May 13, 2014 - 8:15am

Regulatory Cooperation: Not Just Singing Kumbaya


Former Senior Director, Center for Global Regulatory Cooperation International

barriers by Jerome Favre.JPG

Photo: Jerome Favre/Bloomberg
Photo: Jerome Favre/Bloomberg

It’s “Emerging Issues in Trade Week” at the U.S. Chamber, and we’re digging into some of the meatier trade challenges facing American business today. Regulatory cooperation is high on this list.

As advances in transportation and technology overcome distance — bringing markets closer to producers — goods and services are reaching customers more quickly, inexpensively, and easily than ever before. As trade agreements have brought down tariffs and other border measures, divergent regulatory frameworks loom as perhaps the biggest challenge to traders today.

These divergences often serve no real purpose, and in some cases they are the result of a simple lack of communication between regulators. However, regulatory barriers can add significant costs without generating any benefit or protection for consumers.

Some of these barriers are easily overcome by multinational corporations, which have the scale and sophistication to navigate diverse requirements from a host of governments. However, small businesses are often stymied by the challenge of complying with an endless parade of regulatory requirements that vary — often only a bit — from market to market.

Regulatory cooperation provides the tools needed to overcome these non-tariff barriers to trade. The beneficiaries aren’t just companies: Regulatory cooperation can safely lower costs for consumers while helping regulators to more easily reach the health, safety and environmental goals they are assigned.

Aviation provides examples of current how ongoing cooperation provides tangible benefits. In the United States, passengers are not permitted to bring more than 3 ounces of liquids onto planes, while the EU limit is 100 milliliters. However, U.S. and EU security authorities have recognized that both amounts meet common safety goals, allowing passengers to travel across the Atlantic without additional hurdles.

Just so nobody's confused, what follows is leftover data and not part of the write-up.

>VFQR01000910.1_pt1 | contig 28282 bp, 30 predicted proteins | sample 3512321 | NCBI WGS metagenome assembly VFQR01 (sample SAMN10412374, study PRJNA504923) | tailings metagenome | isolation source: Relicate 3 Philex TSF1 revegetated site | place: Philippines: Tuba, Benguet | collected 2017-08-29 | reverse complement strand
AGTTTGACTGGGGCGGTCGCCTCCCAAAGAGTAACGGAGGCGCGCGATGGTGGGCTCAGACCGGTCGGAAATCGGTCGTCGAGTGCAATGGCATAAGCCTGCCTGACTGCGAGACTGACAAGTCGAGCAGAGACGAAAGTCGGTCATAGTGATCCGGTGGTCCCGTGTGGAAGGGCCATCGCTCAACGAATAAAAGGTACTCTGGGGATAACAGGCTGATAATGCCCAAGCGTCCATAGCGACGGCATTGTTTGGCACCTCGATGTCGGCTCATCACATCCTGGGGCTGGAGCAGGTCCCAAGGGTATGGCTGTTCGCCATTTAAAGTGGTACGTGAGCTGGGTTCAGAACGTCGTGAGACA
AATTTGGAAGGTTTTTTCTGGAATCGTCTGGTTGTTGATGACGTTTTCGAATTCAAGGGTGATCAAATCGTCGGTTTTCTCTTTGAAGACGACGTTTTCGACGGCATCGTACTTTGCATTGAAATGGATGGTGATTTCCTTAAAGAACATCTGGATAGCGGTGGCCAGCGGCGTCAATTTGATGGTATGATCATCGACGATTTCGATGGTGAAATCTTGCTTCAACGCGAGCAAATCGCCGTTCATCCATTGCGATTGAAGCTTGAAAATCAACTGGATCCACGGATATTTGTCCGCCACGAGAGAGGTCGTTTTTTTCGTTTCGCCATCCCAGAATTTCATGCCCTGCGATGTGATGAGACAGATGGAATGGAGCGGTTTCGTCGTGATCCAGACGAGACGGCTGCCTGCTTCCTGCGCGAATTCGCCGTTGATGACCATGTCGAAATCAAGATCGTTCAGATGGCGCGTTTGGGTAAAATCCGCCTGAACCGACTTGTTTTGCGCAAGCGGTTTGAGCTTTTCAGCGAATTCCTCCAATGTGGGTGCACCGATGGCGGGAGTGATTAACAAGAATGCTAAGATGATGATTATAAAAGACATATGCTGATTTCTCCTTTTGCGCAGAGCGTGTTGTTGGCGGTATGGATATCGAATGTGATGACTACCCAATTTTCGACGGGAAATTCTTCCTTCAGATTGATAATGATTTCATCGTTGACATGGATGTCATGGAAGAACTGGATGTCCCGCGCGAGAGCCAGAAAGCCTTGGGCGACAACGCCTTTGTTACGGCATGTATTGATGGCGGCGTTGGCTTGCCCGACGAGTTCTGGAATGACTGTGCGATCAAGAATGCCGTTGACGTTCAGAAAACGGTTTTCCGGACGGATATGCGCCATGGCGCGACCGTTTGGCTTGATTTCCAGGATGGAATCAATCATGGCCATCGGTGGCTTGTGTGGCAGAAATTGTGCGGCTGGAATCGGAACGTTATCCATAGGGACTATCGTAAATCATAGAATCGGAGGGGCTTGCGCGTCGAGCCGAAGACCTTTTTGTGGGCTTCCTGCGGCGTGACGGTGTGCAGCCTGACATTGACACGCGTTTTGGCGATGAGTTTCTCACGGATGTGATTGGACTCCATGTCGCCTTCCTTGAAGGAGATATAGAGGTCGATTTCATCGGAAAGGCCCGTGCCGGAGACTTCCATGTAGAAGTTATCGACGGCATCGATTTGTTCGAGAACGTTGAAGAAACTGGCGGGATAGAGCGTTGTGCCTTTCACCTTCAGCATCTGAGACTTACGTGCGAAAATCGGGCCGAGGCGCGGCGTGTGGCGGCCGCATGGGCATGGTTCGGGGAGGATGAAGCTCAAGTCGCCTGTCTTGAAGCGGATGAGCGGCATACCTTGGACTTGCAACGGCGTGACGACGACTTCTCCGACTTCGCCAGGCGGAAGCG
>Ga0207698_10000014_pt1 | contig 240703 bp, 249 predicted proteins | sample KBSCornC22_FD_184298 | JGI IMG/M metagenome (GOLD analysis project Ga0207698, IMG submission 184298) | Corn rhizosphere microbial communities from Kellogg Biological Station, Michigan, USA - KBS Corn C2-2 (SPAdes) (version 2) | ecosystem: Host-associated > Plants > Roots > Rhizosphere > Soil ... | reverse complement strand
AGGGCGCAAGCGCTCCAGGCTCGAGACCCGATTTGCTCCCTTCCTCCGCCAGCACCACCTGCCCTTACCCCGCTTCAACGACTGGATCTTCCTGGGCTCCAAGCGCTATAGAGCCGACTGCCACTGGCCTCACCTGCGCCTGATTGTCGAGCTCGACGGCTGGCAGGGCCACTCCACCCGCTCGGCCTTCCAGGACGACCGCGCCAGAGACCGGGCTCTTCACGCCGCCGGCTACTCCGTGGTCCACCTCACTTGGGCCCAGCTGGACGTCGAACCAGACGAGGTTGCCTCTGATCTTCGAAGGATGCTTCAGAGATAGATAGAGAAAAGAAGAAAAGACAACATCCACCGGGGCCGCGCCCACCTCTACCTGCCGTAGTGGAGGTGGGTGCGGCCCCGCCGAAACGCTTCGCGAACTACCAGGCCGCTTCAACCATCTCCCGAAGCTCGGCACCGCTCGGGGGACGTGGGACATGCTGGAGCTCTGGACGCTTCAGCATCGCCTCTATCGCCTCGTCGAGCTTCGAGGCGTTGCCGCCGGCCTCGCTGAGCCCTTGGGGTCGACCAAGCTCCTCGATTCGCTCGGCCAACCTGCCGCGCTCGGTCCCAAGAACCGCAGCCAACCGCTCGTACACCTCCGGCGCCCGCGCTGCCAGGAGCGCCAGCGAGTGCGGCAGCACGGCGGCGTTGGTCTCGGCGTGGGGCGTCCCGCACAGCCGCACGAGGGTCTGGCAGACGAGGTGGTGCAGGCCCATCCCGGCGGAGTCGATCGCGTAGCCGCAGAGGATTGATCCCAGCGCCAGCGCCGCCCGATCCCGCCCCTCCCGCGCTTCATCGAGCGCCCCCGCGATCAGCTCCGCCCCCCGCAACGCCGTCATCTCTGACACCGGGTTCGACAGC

In another longstanding example of cooperation, the Federal Aviation Administration and the European Aviation Safety Agency have had a longstanding agreement to recognize the safety approval processes for planes built on the other side of the Atlantic. Aircraft safety has increased over the life of U.S.-EU aviation cooperation.

As these examples show, regulatory cooperation is the opposite of a “race to the bottom.” It’s really only feasible where counterpart regulations provide similar levels of protection for health, safety, and the environment.

Regulatory cooperation imposes no limits on sovereignty. The responsibilities of domestic regulatory agencies are not altered or delegated. Rather, cooperation with overseas counterparts helps regulators examine the way other systems address similar issues in order to reach the most effective solution.

It isn’t about harmonization, either. In general, it does not involve creating an identical regulation, which may make sense only in select cases and for certain sectors.

Regulatory cooperation is happening both inside and outside of trade agreements. Last week, for instance, Canada and the United States issued an update on their bilateral cooperation in this area. The Chamber has worked hard to provide practical input into this process.

In the Transatlantic Trade and Investment Partnership (TTIP) negotiations, the United States and the EU aim to make ground breaking commitments on regulatory cooperation. The Chamber and BusinessEurope, the federation of national business organizations in Europe, last week released a paper on regulatory cooperation as part of the TTIP.

Regulatory cooperation can make regulation more effective and less costly. It’s a winning formula with a bright future.

About the Author

About the Author

Former Senior Director, Center for Global Regulatory Cooperation International